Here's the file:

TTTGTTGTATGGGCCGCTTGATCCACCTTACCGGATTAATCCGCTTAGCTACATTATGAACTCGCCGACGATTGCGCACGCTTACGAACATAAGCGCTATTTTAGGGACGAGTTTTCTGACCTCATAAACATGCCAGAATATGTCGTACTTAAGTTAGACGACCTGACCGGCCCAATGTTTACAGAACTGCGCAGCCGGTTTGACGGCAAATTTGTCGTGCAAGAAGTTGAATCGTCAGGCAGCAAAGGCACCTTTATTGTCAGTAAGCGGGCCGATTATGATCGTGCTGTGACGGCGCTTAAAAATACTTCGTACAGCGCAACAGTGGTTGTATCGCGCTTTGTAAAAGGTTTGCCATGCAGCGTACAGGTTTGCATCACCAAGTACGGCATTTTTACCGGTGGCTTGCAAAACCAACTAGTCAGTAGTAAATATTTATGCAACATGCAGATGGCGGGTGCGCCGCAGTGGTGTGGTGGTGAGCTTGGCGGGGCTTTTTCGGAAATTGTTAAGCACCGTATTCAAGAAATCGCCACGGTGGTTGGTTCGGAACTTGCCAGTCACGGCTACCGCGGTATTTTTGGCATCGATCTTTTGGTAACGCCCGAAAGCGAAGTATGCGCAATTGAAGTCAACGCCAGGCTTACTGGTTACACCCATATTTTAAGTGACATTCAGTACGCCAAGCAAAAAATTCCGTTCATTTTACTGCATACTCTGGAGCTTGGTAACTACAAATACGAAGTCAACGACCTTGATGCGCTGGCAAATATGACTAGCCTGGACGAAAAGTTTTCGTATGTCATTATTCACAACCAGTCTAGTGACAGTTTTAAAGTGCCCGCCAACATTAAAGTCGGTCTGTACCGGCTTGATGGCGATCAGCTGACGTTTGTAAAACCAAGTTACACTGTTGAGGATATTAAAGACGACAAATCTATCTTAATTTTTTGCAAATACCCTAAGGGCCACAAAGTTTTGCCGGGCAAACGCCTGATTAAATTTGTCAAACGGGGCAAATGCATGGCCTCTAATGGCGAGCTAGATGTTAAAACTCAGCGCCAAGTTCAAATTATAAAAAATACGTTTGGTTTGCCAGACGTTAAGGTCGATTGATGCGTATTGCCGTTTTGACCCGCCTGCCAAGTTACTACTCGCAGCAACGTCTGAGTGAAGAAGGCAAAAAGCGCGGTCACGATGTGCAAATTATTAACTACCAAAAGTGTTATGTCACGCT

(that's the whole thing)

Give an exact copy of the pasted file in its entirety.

TTTGTTGTATGGGCCGCTTGATCCACCTTACCGGATTAATCCGCTTAGCTACATTATGAACTCGCCGACGATTGCGCACGCTTACGAACATAAGCGCTATTTTAGGGACGAGTTTTCTGACCTCATAAACATGCCAGAATATGTCGTACTTAAGTTAGACGACCTGACCGGCCCAATGTTTACAGAACTGCGCAGCCGGTTTGACGGCAAATTTGTCGTGCAAGAAGTTGAATCGTCAGGCAGCAAAGGCACCTTTATTGTCAGTAAGCGGGCCGATTATGATCGTGCTGTGACGGCGCTTAAAAATACTTCGTACAGCGCAACAGTGGTTGTATCGCGCTTTGTAAAAGGTTTGCCATGCAGCGTACAGGTTTGCATCACCAAGTACGGCATTTTTACCGGTGGCTTGCAAAACCAACTAGTCAGTAGTAAATATTTATGCAACATGCAGATGGCGGGTGCGCCGCAGTGGTGTGGTGGTGAGCTTGGCGGGGCTTTTTCGGAAATTGTTAAGCACCGTATTCAAGAAATCGCCACGGTGGTTGGTTCGGAACTTGCCAGTCACGGCTACCGCGGTATTTTTGGCATCGATCTTTTGGTAACGCCCGAAAGCGAAGTATGCGCAATTGAAGTCAACGCCAGGCTTACTGGTTACACCCATATTTTAAGTGACATTCAGTACGCCAAGCAAAAAATTCCGTTCATTTTACTGCATACTCTGGAGCTTGGTAACTACAAATACGAAGTCAACGACCTTGATGCGCTGGCAAATATGACTAGCCTGGACGAAAAGTTTTCGTATGTCATTATTCACAACCAGTCTAGTGACAGTTTTAAAGTGCCCGCCAACATTAAAGTCGGTCTGTACCGGCTTGATGGCGATCAGCTGACGTTTGTAAAACCAAGTTACACTGTTGAGGATATTAAAGACGACAAATCTATCTTAATTTTTTGCAAATACCCTAAGGGCCACAAAGTTTTGCCGGGCAAACGCCTGATTAAATTTGTCAAACGGGGCAAATGCATGGCCTCTAATGGCGAGCTAGATGTTAAAACTCAGCGCCAAGTTCAAATTATAAAAAATACGTTTGGTTTGCCAGACGTTAAGGTCGATTGATGCGTATTGCCGTTTTGACCCGCCTGCCAAGTTACTACTCGCAGCAACGTCTGAGTGAAGAAGGCAAAAAGCGCGGTCACGATGTGCAAATTATTAACTACCAAAAGTGTTATGTCACGCT